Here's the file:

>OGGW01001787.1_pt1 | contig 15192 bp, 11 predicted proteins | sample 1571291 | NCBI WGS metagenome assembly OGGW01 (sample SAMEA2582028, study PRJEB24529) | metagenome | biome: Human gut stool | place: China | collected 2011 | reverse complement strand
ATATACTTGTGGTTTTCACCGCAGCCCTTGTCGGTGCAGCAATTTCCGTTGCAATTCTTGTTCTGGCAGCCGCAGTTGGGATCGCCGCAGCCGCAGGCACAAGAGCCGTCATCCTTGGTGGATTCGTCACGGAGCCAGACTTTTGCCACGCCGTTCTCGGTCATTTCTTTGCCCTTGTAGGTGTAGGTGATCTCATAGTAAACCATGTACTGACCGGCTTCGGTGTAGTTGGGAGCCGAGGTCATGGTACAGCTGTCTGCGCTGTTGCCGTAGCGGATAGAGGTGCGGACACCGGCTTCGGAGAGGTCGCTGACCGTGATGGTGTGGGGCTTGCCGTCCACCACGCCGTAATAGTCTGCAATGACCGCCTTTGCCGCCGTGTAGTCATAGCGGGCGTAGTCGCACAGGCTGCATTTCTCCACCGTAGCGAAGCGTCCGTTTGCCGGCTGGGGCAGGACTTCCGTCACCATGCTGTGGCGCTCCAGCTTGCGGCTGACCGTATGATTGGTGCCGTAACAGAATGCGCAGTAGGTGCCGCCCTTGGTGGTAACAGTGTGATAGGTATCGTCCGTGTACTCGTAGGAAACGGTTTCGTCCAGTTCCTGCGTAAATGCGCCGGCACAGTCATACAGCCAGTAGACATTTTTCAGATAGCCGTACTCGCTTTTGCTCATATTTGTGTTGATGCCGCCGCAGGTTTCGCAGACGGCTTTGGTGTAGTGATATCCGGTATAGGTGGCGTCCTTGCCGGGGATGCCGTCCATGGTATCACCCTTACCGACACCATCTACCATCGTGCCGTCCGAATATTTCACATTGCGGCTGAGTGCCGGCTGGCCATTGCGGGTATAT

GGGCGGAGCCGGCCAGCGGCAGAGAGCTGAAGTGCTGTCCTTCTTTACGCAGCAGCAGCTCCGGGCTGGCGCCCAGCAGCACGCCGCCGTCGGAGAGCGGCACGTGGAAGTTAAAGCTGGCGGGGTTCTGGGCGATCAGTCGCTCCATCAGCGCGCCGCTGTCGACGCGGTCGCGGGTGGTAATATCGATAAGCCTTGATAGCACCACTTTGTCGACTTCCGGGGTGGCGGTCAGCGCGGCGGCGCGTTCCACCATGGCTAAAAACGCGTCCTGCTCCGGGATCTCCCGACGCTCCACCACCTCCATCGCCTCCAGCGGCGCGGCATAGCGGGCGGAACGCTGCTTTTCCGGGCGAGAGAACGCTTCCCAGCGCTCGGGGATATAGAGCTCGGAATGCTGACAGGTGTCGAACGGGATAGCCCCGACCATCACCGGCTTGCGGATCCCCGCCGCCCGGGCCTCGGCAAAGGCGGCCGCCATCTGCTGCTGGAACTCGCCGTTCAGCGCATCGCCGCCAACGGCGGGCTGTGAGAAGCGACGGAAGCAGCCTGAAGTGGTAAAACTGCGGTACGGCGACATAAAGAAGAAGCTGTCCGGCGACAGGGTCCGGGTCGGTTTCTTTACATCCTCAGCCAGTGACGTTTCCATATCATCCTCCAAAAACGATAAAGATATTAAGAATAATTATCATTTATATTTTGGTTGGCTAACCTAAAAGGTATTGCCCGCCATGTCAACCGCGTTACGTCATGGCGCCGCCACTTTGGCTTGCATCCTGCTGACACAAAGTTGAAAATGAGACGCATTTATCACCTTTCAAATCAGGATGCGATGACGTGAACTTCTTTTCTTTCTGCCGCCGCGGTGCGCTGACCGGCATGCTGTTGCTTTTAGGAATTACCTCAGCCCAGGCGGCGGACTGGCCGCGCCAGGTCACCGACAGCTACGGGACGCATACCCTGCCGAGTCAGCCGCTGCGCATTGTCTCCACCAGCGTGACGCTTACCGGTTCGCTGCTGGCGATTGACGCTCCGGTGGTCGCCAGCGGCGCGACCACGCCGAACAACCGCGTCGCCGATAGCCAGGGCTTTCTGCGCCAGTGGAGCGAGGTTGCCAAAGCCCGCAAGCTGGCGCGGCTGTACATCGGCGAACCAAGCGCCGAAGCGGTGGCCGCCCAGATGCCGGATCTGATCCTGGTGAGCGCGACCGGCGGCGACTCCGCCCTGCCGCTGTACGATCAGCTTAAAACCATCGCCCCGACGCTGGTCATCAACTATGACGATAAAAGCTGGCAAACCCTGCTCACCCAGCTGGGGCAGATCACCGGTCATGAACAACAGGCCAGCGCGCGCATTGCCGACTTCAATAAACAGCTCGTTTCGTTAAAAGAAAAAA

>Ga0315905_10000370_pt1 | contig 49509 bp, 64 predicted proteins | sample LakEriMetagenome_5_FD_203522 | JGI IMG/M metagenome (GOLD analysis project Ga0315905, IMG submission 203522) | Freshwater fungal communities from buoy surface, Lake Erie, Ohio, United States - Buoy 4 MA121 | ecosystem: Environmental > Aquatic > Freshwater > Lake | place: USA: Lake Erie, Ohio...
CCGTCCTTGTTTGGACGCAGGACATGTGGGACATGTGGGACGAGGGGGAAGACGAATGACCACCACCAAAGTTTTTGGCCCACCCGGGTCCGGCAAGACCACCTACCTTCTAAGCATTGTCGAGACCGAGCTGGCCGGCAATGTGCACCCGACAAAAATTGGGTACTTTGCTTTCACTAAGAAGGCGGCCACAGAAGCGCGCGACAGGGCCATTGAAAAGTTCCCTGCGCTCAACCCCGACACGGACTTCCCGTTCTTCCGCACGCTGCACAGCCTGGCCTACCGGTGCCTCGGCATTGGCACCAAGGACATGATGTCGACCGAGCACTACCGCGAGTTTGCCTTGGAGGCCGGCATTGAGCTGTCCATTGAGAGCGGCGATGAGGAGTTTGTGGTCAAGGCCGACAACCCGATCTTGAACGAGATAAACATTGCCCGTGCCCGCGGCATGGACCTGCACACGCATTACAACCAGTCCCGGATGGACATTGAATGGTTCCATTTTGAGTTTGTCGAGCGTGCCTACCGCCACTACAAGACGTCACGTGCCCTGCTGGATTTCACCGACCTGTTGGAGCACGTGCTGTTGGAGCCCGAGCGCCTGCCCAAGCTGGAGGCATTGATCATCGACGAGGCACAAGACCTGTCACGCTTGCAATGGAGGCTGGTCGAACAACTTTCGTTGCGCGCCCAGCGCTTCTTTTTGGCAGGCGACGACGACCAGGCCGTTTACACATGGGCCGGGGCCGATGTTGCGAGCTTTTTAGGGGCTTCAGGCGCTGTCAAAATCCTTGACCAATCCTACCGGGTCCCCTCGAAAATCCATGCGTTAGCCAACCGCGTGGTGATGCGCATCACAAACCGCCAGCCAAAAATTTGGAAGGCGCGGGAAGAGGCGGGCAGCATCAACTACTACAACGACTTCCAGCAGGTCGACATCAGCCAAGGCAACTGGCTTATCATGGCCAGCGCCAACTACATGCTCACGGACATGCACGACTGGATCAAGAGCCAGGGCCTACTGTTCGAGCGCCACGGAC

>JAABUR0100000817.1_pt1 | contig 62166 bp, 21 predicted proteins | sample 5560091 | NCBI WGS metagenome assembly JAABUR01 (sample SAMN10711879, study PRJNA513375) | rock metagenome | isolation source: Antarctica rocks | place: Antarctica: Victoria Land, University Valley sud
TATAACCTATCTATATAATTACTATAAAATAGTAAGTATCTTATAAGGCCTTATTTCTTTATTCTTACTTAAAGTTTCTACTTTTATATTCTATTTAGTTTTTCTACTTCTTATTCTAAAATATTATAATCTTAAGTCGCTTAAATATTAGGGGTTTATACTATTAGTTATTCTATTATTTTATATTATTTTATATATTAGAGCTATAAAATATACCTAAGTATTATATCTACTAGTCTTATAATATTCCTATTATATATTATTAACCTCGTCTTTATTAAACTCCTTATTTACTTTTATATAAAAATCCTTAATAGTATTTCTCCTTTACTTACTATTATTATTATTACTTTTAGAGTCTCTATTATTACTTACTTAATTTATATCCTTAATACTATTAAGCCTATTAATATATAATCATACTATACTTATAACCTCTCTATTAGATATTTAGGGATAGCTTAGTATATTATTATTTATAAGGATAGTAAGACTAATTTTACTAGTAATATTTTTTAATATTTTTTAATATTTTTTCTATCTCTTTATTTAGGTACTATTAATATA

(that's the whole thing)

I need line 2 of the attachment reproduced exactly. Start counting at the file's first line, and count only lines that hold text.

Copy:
ATATACTTGTGGTTTTCACCGCAGCCCTTGTCGGTGCAGCAATTTCCGTTGCAATTCTTGTTCTGGCAGCCGCAGTTGGGATCGCCGCAGCCGCAGGCACAAGAGCCGTCATCCTTGGTGGATTCGTCACGGAGCCAGACTTTTGCCACGCCGTTCTCGGTCATTTCTTTGCCCTTGTAGGTGTAGGTGATCTCATAGTAAACCATGTACTGACCGGCTTCGGTGTAGTTGGGAGCCGAGGTCATGGTACAGCTGTCTGCGCTGTTGCCGTAGCGGATAGAGGTGCGGACACCGGCTTCGGAGAGGTCGCTGACCGTGATGGTGTGGGGCTTGCCGTCCACCACGCCGTAATAGTCTGCAATGACCGCCTTTGCCGCCGTGTAGTCATAGCGGGCGTAGTCGCACAGGCTGCATTTCTCCACCGTAGCGAAGCGTCCGTTTGCCGGCTGGGGCAGGACTTCCGTCACCATGCTGTGGCGCTCCAGCTTGCGGCTGACCGTATGATTGGTGCCGTAACAGAATGCGCAGTAGGTGCCGCCCTTGGTGGTAACAGTGTGATAGGTATCGTCCGTGTACTCGTAGGAAACGGTTTCGTCCAGTTCCTGCGTAAATGCGCCGGCACAGTCATACAGCCAGTAGACATTTTTCAGATAGCCGTACTCGCTTTTGCTCATATTTGTGTTGATGCCGCCGCAGGTTTCGCAGACGGCTTTGGTGTAGTGATATCCGGTATAGGTGGCGTCCTTGCCGGGGATGCCGTCCATGGTATCACCCTTACCGACACCATCTACCATCGTGCCGTCCGAATATTTCACATTGCGGCTGAGTGCCGGCTGGCCATTGCGGGTATAT